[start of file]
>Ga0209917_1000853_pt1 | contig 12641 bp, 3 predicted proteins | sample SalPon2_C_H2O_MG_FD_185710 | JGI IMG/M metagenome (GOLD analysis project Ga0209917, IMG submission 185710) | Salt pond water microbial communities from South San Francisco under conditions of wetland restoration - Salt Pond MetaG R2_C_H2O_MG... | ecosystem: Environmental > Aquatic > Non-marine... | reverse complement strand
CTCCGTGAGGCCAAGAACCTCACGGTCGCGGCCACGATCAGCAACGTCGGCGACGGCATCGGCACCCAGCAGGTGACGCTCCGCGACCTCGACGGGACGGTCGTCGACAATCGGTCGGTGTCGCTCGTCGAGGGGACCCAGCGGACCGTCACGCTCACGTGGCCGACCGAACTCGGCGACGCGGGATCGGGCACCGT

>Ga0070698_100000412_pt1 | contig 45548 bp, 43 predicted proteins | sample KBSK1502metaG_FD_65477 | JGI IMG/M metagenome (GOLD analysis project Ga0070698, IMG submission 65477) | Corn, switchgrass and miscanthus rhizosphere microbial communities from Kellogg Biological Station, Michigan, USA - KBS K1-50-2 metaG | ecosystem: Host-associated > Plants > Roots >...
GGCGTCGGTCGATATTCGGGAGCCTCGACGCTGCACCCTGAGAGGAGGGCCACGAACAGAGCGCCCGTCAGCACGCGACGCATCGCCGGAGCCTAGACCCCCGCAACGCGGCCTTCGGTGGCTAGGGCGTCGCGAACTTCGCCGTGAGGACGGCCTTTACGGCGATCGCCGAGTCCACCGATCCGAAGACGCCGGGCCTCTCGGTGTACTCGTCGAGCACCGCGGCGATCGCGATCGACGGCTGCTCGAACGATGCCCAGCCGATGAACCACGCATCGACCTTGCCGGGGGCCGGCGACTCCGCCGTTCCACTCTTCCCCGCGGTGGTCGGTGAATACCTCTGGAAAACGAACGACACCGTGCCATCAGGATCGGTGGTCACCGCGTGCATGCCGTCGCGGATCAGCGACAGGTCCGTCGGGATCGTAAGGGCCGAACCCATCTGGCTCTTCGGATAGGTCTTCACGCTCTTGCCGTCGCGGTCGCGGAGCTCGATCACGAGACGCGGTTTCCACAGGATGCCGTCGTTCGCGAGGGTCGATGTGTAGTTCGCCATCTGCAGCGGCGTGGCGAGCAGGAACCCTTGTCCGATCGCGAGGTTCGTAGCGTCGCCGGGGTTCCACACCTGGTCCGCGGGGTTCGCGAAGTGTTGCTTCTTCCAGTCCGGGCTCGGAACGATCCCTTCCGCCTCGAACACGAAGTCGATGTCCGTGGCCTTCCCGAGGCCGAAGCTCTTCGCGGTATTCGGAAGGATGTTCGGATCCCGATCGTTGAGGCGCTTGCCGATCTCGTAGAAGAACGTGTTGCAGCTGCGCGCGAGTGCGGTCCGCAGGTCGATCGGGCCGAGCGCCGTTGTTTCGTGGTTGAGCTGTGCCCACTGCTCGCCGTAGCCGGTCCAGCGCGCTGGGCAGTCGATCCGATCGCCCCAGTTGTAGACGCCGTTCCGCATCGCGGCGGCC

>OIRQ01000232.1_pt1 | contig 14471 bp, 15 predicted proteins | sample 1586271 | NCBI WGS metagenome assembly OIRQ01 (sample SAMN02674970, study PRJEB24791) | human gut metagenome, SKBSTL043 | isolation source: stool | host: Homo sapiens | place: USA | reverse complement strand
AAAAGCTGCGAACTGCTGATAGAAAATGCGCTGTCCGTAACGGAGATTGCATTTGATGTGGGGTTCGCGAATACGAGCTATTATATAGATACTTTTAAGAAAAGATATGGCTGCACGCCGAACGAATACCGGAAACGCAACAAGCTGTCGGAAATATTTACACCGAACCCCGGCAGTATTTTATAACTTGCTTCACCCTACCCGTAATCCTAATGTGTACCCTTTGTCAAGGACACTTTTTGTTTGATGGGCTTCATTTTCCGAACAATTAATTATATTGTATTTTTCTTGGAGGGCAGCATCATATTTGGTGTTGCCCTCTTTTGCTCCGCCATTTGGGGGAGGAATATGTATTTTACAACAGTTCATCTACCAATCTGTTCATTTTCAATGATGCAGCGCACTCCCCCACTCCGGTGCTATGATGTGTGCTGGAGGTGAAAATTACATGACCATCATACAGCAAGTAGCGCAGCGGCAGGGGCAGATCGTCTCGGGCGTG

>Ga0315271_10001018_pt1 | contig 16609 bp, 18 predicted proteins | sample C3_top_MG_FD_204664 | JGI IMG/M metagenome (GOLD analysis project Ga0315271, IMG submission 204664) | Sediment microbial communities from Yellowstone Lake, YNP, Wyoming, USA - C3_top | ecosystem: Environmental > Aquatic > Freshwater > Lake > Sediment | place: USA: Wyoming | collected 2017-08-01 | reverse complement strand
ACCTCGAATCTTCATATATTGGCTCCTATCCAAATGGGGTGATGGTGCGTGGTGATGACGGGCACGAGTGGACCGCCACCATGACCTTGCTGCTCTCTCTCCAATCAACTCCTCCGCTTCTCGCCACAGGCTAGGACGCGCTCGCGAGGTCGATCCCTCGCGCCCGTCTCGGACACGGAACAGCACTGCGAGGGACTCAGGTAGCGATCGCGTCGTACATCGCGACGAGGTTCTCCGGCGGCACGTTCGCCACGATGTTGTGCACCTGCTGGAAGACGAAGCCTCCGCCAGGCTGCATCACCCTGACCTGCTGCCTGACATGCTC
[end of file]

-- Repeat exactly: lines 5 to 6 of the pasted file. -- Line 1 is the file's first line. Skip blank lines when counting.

>OIRQ01000232.1_pt1 | contig 14471 bp, 15 predicted proteins | sample 1586271 | NCBI WGS metagenome assembly OIRQ01 (sample SAMN02674970, study PRJEB24791) | human gut metagenome, SKBSTL043 | isolation source: stool | host: Homo sapiens | place: USA | reverse complement strand
AAAAGCTGCGAACTGCTGATAGAAAATGCGCTGTCCGTAACGGAGATTGCATTTGATGTGGGGTTCGCGAATACGAGCTATTATATAGATACTTTTAAGAAAAGATATGGCTGCACGCCGAACGAATACCGGAAACGCAACAAGCTGTCGGAAATATTTACACCGAACCCCGGCAGTATTTTATAACTTGCTTCACCCTACCCGTAATCCTAATGTGTACCCTTTGTCAAGGACACTTTTTGTTTGATGGGCTTCATTTTCCGAACAATTAATTATATTGTATTTTTCTTGGAGGGCAGCATCATATTTGGTGTTGCCCTCTTTTGCTCCGCCATTTGGGGGAGGAATATGTATTTTACAACAGTTCATCTACCAATCTGTTCATTTTCAATGATGCAGCGCACTCCCCCACTCCGGTGCTATGATGTGTGCTGGAGGTGAAAATTACATGACCATCATACAGCAAGTAGCGCAGCGGCAGGGGCAGATCGTCTCGGGCGTG